Clayton, Bobby et al v. Schwanz, J. et al
ORDER that defendant Jeff Schwanz's motion for summary judgment, dkt. # 27 , is GRANTED IN PART and DENIED IN PART. The motion is GRANTED with respect to plaintiff Bobby Antonio Clayton's claim that defendant use excessive force against h im by placing him in a choke hold. That claim is DISMISSED WITHOUT PREJUDICE for plaintiff's failure to exhaust his administrative remedies before filing suit. Defendant's motion is DENIED in all other respects. Signed by District Judge Barbara B. Crabb on 1/6/2021. (lam),(ps)
IN THE UNITED STATES DISTRICT COURT
FOR THE WESTERN DISTRICT OF WISCONSIN
- - - - - - - - - - - - - - - - - - - - - - - - - - - -- - - - - - - - - - - - - - - - BOBBY ANTONIO CLAYTON,
OPINION AND ORDER
- - - - - - - - - - - - - - - - - - - - - - - - - - - -- - - - - - - - - - - - - - - - Pro se plaintiff Bobby Antonio Clayton is proceeding on claims that defendant Officer
Jeff Schwanz used excessive force against him while plaintiff was incarcerated at the Monroe
County jail. Now before the court is defendant’s motion for summary judgment on the
ground that plaintiff failed to exhaust his administrative remedies before filing suit. Dkt.
#28. Defendant has shown that plaintiff failed to exhaust his excessive force claim based
on allegations that defendant placed plaintiff in a choke hold, so I will dismiss that claim.
However, plaintiff exhausted his claims based on defendant slapping and shoving him down,
so I will deny defendant’s motion as to those claims.
Under 42 U.S.C. § 1997e(a), “[n]o action shall be brought with respect to prison
conditions under section 1983 of this title, or any other Federal law, by a prisoner confined
in any jail, prison, or other correctional facility until such administrative remedies as are
available are exhausted.” Generally, to comply with § 1997e(a), a prisoner must “properly
take each step within the administrative process,” Pozo v. McCaughtry, 286 F.3d 1022,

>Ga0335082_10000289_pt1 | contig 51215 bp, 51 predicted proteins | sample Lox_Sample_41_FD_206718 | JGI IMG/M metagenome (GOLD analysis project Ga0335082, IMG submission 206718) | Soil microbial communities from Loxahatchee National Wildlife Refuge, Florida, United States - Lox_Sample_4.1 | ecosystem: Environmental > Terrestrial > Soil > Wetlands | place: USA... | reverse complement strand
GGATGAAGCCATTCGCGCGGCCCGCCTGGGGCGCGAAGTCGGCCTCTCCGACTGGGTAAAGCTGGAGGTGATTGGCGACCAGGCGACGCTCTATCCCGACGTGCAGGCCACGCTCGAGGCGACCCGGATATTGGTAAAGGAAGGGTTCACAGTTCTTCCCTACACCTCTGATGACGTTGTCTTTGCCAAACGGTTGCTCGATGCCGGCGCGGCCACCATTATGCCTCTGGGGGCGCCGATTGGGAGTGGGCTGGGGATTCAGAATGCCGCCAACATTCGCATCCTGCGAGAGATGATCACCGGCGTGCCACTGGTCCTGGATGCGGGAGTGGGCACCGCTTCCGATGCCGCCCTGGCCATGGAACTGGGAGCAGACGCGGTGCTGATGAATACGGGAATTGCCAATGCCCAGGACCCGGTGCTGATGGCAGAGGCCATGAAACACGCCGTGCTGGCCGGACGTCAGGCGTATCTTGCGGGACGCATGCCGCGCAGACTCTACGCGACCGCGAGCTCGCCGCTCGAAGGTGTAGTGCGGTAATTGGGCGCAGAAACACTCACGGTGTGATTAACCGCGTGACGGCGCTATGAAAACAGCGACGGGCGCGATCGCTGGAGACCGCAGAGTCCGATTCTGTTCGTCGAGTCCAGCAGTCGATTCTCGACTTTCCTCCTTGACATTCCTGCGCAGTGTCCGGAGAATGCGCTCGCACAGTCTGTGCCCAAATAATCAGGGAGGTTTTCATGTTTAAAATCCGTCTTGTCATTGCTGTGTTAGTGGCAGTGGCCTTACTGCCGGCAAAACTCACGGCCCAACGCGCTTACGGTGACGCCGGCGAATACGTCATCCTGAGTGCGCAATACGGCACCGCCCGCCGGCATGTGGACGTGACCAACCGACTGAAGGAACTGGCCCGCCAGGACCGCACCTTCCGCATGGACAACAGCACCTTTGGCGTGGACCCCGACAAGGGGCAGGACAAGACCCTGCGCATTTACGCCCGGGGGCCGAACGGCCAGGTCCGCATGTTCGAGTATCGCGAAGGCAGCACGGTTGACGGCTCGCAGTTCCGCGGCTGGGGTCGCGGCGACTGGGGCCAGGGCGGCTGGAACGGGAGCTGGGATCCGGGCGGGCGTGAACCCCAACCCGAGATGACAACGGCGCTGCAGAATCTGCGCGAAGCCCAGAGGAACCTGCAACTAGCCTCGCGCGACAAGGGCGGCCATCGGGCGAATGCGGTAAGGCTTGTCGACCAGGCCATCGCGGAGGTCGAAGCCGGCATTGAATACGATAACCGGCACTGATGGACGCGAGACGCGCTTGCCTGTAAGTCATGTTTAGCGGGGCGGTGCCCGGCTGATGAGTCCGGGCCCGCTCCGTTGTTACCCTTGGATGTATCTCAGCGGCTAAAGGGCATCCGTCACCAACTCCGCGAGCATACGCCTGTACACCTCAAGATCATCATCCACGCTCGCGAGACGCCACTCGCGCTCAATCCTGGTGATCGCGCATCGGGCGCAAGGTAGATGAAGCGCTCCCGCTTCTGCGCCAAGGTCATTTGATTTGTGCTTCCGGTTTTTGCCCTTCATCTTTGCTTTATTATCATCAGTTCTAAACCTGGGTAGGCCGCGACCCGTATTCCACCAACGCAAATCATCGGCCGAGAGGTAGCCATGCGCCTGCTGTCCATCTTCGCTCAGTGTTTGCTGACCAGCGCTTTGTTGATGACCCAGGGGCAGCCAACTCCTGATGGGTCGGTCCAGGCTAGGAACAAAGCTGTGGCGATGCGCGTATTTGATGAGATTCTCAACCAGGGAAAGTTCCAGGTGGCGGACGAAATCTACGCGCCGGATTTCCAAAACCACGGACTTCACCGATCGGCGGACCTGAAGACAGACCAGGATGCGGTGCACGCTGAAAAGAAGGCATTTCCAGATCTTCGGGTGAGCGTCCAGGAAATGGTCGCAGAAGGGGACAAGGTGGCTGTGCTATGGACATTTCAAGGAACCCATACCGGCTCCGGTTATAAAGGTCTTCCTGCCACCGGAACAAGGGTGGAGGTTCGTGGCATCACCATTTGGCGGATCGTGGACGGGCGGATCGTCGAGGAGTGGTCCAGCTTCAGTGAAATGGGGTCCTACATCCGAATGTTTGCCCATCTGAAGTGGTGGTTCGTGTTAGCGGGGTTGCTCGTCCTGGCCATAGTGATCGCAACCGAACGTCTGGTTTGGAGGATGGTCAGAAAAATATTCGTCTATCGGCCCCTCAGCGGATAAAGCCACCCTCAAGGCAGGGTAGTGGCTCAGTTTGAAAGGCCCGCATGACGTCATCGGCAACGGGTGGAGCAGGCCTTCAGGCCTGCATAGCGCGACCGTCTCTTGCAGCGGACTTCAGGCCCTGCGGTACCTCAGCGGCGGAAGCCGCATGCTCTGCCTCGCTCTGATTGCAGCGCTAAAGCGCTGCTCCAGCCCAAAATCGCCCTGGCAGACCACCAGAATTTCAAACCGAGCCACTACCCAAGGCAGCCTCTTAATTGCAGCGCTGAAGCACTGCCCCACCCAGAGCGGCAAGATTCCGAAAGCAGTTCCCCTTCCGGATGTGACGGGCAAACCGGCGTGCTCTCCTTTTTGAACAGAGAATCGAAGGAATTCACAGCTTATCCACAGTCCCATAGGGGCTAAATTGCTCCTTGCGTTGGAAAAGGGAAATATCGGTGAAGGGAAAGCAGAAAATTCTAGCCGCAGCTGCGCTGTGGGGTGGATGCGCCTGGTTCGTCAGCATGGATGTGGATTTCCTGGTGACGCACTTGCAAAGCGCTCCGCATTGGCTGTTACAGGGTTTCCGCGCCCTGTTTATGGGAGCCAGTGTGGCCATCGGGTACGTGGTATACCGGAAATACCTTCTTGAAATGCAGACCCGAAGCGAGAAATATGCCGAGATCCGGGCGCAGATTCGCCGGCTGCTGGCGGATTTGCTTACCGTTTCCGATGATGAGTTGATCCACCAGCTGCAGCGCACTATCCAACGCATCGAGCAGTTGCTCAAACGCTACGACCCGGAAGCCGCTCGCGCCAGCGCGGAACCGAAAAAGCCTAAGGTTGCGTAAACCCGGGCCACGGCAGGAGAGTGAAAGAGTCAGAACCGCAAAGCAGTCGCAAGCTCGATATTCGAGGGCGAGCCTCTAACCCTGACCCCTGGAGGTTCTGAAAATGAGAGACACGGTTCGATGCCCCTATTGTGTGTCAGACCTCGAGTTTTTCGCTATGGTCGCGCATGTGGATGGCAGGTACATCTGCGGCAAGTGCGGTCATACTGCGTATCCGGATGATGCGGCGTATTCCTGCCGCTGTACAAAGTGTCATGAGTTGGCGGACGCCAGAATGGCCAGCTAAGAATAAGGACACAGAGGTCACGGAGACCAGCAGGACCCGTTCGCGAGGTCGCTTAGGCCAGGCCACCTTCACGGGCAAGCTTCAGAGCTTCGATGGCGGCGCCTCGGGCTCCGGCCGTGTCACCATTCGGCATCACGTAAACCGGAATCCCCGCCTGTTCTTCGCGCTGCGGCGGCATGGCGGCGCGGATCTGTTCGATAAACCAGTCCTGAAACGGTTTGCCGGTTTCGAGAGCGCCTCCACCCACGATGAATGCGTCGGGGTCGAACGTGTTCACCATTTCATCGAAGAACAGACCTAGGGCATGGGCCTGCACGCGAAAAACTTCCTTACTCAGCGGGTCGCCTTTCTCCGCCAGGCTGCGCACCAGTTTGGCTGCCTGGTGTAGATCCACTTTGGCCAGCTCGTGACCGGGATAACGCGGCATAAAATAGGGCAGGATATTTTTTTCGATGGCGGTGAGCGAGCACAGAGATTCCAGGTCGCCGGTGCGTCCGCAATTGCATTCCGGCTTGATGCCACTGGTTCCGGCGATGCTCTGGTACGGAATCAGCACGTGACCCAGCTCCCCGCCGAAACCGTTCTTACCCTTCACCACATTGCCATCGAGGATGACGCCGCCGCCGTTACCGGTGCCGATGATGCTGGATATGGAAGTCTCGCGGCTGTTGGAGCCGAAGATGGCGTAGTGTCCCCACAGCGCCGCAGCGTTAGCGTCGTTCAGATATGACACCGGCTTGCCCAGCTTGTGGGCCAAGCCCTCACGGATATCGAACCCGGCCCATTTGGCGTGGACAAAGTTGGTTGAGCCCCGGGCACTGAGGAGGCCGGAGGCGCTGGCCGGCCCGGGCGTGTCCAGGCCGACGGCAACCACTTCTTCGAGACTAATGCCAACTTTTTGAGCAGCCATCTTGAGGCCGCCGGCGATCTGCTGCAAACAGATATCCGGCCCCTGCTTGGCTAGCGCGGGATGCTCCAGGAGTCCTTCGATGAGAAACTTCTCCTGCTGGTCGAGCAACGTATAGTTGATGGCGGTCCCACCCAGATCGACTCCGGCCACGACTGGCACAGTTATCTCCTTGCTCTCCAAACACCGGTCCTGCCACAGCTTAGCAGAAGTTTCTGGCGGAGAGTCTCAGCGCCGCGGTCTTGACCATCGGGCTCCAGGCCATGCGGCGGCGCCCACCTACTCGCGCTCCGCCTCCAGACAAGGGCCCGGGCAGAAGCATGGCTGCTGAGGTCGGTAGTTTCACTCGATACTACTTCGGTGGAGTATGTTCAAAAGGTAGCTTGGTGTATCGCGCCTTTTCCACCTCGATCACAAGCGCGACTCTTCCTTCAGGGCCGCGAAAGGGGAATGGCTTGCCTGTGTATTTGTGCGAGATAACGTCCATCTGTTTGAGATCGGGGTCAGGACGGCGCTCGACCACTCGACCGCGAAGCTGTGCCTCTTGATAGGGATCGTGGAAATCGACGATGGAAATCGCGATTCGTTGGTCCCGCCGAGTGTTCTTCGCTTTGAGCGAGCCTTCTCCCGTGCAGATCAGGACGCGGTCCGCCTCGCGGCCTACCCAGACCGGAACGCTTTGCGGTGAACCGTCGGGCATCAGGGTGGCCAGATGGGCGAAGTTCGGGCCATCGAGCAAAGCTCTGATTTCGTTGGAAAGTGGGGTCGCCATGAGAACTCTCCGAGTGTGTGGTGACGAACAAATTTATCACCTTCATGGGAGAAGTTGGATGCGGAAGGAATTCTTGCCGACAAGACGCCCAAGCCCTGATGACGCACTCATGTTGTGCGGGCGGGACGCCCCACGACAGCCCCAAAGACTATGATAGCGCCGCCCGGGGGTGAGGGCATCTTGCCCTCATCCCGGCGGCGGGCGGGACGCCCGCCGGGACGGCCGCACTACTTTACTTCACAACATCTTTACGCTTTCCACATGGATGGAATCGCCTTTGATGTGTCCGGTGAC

1025 (7th Cir. 2002), which includes following instructions for filing the initial grievance,
Cannon v. Washington, 418 F.3d 714, 718 (7th Cir. 2005), as well as filing all necessary
appeals, Burrell v. Powers, 431 F.3d 282, 284–85 (7th Cir. 2005), “in the place, and at the
time, the prison’s administrative rules require.” Pozo, 286 F.3d at 1025. The purpose of
these requirements is to give the jail or prisoner administrators a fair opportunity to resolve
the grievance without litigation. Woodford v. Ngo, 548 U.S. 81, 88–89 (2006). A failure
to exhaust administrative remedies under § 1997e(a) is an affirmative defense that must be
proved by the defendants. Davis v. Mason, 881 F.3d 982, 985 (7th Cir. 2018).
To exhaust remedies at the Monroe County jail, an inmate must first attempt
informal resolution of a problem with jail staff. Dkt. #29-1 at 20. If informal resolution is
unsuccessful, the inmate must submit a formal grievance form to the jail sergeant within
seven days of the incident being grieved. Id. If the inmate is dissatisfied with the way the
jail sergeant resolves the grievance, the inmate may appeal to the jail lieutenant within three
days of the grievance decision. Id. at 21. The lieutenant is the final decisionmaker for the
The facts relevant to defendant’s motion are undisputed. Plaintiff was booked at the
jail in December 2018, at which time he was given electronic access to the inmate handbook
and jail rules, including the grievance procedure. The alleged excessive force incidents with
defendant occurred on September 3, 2018. According to plaintiff’s complaint, defendant
used force against him in three separate incidents that day: (1) defendant placed plaintiff in
a choke hold while plaintiff was playing cards; (2) defendant slapped plaintiff while plaintiff